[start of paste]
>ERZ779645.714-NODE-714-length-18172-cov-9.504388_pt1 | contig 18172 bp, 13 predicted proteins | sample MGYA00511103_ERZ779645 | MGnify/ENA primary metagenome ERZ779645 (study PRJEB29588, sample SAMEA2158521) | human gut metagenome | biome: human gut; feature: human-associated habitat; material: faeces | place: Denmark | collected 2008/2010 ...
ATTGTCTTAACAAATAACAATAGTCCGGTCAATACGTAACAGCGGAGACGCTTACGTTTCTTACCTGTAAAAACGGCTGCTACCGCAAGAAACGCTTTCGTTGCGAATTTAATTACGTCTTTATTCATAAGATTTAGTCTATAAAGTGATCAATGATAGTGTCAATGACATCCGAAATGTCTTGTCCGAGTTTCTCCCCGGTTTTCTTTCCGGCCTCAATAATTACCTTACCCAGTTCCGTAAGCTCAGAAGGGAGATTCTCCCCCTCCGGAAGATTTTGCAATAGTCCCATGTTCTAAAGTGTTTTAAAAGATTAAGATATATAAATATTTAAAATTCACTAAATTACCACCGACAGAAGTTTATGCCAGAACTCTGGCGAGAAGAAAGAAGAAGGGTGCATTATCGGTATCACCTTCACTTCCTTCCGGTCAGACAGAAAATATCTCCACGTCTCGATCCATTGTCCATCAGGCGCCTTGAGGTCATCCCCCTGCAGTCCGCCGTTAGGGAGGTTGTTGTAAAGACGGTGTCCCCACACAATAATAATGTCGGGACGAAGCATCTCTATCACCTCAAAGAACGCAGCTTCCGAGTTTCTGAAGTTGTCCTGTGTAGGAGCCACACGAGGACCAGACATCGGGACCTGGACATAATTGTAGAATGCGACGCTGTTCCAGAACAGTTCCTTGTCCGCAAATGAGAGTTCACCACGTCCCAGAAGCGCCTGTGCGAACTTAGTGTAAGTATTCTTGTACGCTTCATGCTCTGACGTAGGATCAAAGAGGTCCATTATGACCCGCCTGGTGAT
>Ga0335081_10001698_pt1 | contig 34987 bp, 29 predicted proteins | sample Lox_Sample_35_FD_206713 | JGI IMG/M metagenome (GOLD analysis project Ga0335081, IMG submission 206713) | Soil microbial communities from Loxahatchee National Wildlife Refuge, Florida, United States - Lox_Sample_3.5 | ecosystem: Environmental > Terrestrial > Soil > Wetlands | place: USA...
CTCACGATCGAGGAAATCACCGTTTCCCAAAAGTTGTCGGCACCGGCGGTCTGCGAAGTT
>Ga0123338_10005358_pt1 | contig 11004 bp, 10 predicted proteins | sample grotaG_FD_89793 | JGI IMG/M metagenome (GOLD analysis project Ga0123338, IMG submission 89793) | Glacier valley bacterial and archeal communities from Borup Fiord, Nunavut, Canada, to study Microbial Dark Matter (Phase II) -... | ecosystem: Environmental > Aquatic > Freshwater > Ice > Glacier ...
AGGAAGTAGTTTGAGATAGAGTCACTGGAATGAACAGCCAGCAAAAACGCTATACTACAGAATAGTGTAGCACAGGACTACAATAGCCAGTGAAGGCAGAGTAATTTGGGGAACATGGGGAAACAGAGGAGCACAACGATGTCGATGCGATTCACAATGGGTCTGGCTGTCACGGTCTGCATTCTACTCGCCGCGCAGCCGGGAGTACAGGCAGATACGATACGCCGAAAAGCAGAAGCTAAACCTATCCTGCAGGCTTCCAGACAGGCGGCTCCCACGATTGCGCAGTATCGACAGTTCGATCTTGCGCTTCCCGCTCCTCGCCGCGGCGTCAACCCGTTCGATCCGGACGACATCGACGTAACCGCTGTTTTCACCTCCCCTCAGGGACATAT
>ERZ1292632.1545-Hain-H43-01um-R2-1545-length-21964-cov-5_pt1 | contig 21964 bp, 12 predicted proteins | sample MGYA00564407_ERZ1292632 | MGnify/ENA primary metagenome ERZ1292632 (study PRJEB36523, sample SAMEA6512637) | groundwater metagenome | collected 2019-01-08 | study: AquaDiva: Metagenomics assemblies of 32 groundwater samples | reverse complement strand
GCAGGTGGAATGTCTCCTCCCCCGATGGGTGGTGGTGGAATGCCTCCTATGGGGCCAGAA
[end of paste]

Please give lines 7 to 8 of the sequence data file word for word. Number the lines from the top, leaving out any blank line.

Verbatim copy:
>ERZ1292632.1545-Hain-H43-01um-R2-1545-length-21964-cov-5_pt1 | contig 21964 bp, 12 predicted proteins | sample MGYA00564407_ERZ1292632 | MGnify/ENA primary metagenome ERZ1292632 (study PRJEB36523, sample SAMEA6512637) | groundwater metagenome | collected 2019-01-08 | study: AquaDiva: Metagenomics assemblies of 32 groundwater samples | reverse complement strand
GCAGGTGGAATGTCTCCTCCCCCGATGGGTGGTGGTGGAATGCCTCCTATGGGGCCAGAA